Boring, boring United as pressure mounts on van Gaal
For every step forward, van Gaal's dull tactics take United three steps behind
MAN UNITED 0
(Charlie Austin 87)
The Theatre of Dreams is finally living up to its name for Manchester United.
Old Trafford has seen more of "boring, boring" than "glory, glory" under Louis van Gaal this season.
The Stretford End's vociferous tribute to United's record-breaking English Premier League title haul of "20 times" has been substituted by the more realistic prospect of stealing 40 winks in the stands.
Even the local mice, openly decamping onto the field of play, have become enticed by the tranquillity of its current surroundings.
The 71,000 supporters who remained to endure Charlie Austin's 87th-minute winner have every right to demand an overnight stay for their troubles.
Those who prematurely departed before the final whistle had a lucky escape.
Van Gaal, however, continues to remain deaf to the increasing air of discontent all around him; not least as the rancour once again greeted him at full-time.
Armed with the scars from his side's footballing death by misadventure, with a sucker-punching draw at Newcastle United earlier this month, the belligerent Dutchman remains unrelenting in his penchant for the more cautious approach.
United's failure to score in the opening 45 minutes of an 11th successive game on home soil only partially swayed him, as typified by a marginally improved second-half showing as they slumped to a 1-0 defeat by Southampton yesterday.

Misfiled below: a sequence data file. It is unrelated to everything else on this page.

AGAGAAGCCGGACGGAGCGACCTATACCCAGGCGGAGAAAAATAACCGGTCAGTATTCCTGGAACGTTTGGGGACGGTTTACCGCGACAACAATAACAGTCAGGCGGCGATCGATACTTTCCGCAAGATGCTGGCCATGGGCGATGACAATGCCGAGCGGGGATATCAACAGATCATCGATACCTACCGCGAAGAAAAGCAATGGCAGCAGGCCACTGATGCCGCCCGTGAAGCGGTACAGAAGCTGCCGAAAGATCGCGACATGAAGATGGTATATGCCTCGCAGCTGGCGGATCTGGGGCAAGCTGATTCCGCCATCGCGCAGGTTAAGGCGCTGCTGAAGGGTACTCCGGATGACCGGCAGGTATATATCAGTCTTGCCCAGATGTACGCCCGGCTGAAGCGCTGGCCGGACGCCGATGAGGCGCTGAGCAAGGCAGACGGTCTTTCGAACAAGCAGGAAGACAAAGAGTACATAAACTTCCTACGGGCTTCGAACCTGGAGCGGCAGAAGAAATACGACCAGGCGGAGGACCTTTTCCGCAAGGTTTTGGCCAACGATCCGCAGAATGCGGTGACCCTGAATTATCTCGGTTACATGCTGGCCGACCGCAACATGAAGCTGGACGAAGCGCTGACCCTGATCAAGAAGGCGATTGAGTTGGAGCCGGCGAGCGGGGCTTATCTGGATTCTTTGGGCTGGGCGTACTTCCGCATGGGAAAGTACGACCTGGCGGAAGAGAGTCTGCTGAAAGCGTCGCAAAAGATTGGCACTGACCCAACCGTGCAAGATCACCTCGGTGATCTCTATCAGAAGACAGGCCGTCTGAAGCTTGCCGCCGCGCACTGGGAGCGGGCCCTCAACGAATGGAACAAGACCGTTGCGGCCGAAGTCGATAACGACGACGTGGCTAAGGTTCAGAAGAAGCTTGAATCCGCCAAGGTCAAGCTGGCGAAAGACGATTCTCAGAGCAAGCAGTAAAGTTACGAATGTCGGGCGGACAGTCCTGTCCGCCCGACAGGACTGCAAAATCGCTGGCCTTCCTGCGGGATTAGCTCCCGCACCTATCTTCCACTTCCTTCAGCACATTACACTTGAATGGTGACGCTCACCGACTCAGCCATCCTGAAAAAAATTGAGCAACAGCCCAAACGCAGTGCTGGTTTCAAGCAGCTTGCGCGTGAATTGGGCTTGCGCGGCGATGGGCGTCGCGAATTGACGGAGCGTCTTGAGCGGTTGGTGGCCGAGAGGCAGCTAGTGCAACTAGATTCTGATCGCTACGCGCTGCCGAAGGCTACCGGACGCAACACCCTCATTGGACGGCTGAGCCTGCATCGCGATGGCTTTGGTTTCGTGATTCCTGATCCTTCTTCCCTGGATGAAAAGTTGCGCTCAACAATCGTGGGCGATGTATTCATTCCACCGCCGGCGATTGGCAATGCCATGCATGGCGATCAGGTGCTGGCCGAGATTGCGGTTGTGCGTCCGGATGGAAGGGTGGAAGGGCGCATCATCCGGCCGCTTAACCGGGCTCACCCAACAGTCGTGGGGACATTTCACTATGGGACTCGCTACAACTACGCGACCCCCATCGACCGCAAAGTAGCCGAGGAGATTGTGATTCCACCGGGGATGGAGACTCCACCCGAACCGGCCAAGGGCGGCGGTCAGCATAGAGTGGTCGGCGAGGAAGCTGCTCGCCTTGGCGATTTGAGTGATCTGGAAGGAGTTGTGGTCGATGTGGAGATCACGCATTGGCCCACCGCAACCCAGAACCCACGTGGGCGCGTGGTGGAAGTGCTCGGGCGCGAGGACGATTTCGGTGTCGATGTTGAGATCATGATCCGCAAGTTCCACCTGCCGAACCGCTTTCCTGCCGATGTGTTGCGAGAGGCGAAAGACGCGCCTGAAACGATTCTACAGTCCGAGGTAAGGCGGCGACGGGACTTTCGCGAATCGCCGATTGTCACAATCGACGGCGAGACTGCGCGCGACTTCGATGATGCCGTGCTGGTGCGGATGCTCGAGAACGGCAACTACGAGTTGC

Van Gaal and Ronald Koeman had feuded at Barcelona and Ajax, but the Dutchmen served up a risk-averse first-half encounter which was nothing more than a damning indictment of the nation which once bequeathed "Total Football" to the world.
Yet it was the elder statesman who was once again placed under the microscope.
For every progressive step they take forward under van Gaal, his predictability and aversion continue to take them a further three steps behind.
Last Sunday's smash-and-grab victory at Liverpool appears to have been an exception rather than the rule.
In those eight hours and 26 minutes since the Old Trafford faithful last hailed a first-half goal, back in September, van Gaal has continued to hurtle the Red Devils towards purgatory.
Now 10 points adrift of the summit, there appears to be increasingly no way back for United in this season's battle for the EPL crown.
But forget talk of potentially fighting for the title. United will need to rediscover their identity first.
Late winning goals were once a hallmark of life at Old Trafford under Sir Alex Ferguson; so too was the ability to make their shot-shy dominance pay when it counted.
Not for the first time since Ferguson's retirement, the hunter has again become the hunted.
Just as Wayne Rooney had done at Anfield last weekend, Austin's header struck Southampton's deadly blow with just the visitors' first effort on target.
Van Gaal was right about one thing, though; what is happening to United in the outside world is entirely different to what continues to play out within the club.
The 64-year-old continues to exude an air of The Emperor's New Clothes about his Old Trafford tenure.
Ed Woodward and the Glazer family continue to appear content in reprising their roles as the unsuspecting townspeople.
How long they will continue to be party to this particular charade remains to be seen. They stand alone in still buying into that premise.
BY THE numbers
3 - There have been only three first-half goals in 11 English Premier League games at Old Trafford this season.